"I think this is a travesty," said Dr. Nelson, who said she believed that some reclassified material was in her files. "I think the public is being deprived of what history is really about: facts."

The document removals have not been reported to the Information Security Oversight Office, as the law has required for formal reclassifications since 2003.

The explanation, said Mr. Leonard, the head of the office, is a bureaucratic quirk. The intelligence agencies take the position that the reclassified documents were never properly declassified, even though they were reviewed, stamped "declassified," freely given to researchers and even published, he said.

Thus, the agencies argue, the documents remain classified — and pulling them from public access is not really reclassification.

Mr. Leonard said he believed that while that logic might seem strained, the agencies were technically correct. But he said the complaints about the secret program, which prompted his decision to conduct an audit, showed that the government's system for deciding what should be secret is deeply flawed.

"This is not a very efficient way of doing business," Mr. Leonard said. "There's got to be a better way."

Link to post
Share on other sites
  • Replies 37
  • Created
  • Last Reply

Top Posters In This Topic

The government is (rightly, I am afraid) assuming that the only mechanism that can prevent this from becoming a reality is 'an irate American public,' which begs the question, is there anything that can outrage the American public into gasp, protesting?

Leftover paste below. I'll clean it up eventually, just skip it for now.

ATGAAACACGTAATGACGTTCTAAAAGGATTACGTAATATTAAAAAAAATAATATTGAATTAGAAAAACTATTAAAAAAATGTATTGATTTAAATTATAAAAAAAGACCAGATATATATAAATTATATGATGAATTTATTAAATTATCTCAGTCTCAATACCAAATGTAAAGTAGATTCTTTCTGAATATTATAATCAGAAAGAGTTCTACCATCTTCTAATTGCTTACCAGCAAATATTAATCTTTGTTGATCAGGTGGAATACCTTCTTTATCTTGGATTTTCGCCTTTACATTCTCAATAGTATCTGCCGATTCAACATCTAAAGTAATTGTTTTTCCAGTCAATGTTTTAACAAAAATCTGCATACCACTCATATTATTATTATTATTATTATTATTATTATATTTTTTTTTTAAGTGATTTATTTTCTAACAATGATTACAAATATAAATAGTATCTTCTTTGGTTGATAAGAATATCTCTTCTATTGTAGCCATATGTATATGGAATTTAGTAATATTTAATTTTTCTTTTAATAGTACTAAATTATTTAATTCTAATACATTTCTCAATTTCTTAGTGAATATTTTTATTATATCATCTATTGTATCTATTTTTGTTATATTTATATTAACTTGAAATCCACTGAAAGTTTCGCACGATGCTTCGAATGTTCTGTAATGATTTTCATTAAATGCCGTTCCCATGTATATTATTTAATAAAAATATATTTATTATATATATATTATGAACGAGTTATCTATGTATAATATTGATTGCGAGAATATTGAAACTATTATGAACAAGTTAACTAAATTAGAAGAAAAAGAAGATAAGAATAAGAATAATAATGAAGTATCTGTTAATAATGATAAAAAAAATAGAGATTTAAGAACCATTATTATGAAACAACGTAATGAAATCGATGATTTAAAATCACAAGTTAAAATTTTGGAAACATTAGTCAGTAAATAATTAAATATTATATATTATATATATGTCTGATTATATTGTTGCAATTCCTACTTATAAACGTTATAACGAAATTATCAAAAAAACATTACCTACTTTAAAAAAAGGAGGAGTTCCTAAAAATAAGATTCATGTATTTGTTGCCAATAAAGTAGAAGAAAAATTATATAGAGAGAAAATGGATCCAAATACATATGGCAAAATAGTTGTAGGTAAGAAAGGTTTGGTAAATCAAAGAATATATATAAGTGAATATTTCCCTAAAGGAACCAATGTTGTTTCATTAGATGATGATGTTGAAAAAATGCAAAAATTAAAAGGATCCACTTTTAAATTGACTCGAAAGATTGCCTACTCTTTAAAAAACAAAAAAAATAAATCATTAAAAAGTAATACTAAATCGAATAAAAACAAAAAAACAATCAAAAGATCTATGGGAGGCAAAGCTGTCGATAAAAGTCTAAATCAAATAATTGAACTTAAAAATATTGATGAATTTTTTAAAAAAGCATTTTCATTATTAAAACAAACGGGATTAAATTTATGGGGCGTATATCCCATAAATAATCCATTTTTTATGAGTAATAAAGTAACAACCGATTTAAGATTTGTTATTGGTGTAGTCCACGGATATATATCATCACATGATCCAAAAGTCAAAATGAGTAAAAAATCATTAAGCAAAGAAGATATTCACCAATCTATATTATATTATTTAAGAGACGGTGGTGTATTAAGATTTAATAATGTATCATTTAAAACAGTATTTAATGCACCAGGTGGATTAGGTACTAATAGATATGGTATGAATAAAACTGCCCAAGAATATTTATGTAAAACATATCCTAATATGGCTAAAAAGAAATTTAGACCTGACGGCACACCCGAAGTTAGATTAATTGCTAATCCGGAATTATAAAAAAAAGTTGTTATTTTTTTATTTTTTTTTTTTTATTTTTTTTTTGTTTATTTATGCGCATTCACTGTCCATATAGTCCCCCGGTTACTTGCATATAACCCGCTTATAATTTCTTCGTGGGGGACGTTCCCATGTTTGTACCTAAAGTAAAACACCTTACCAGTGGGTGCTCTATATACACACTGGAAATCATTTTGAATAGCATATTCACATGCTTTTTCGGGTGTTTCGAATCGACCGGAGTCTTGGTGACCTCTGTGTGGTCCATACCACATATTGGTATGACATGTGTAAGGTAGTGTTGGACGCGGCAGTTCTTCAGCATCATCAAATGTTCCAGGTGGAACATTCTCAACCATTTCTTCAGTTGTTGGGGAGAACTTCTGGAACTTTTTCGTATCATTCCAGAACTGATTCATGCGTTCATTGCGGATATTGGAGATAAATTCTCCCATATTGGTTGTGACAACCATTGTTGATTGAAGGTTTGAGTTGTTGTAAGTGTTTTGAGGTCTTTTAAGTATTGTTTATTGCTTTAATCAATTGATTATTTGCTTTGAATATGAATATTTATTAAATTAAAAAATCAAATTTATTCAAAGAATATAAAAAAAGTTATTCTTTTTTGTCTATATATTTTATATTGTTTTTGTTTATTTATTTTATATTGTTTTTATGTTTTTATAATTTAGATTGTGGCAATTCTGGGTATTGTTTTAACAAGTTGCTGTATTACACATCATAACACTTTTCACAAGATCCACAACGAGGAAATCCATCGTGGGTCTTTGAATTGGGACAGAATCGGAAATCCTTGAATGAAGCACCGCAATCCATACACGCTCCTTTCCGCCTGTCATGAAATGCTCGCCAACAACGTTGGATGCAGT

The generation of the 1970's antiwar activists would look at our culture and probably think that 'we deserve whatever we get,' and I tend to agree.

Link to post
Share on other sites

From the article:

Among the 50 withdrawn documents that Mr. Aid found in his own files is a 1948 memorandum on a C.I.A. scheme to float balloons over countries behind the Iron Curtain and drop propaganda leaflets. It was reclassified in 2001 even though it had been published by the State Department in 1996.

But what if our enemies could peruse the documents and discover such schemes and use them against us? That is one of the reason why many of these decades old programs must remain classified! It is just typical of the Clinton Administration to risk the security of our nation by declassifying such documents!

Can you imagine some terrorist organization using balloons to drop their propaganda perhaps even into our children's playgrounds?

Edited by Tim Gratz
Link to post
Share on other sites

Bob Dole asked "Where's the outrage?" in 1996 (referring to the acts of the president at the time). That was 10 years ago, and things have only gotten worse, lately at a seemingly exponential rate. What's going on at the National Archives is just another early symptom of, or another open step toward, fascism (in the name of "national security"), and I agree with Robert that Americans deserve what they're getting from their government. Another 10 years should pretty well do it.

Link to post
Share on other sites
From the article:

Among the 50 withdrawn documents that Mr. Aid found in his own files is a 1948 memorandum on a C.I.A. scheme to float balloons over countries behind the Iron Curtain and drop propaganda leaflets. It was reclassified in 2001 even though it had been published by the State Department in 1996.

But what if our enemies could peruse the documents and discover such schemes and use them against us? That is one of the reason why many of these decades old programs must remain classified! It is just typical of the Clinton Administration to risk the security of our nation by declassifying such documents!

Can you imagine some terrorist organization using balloons to drop their propaganda perhaps even into our children's playgrounds?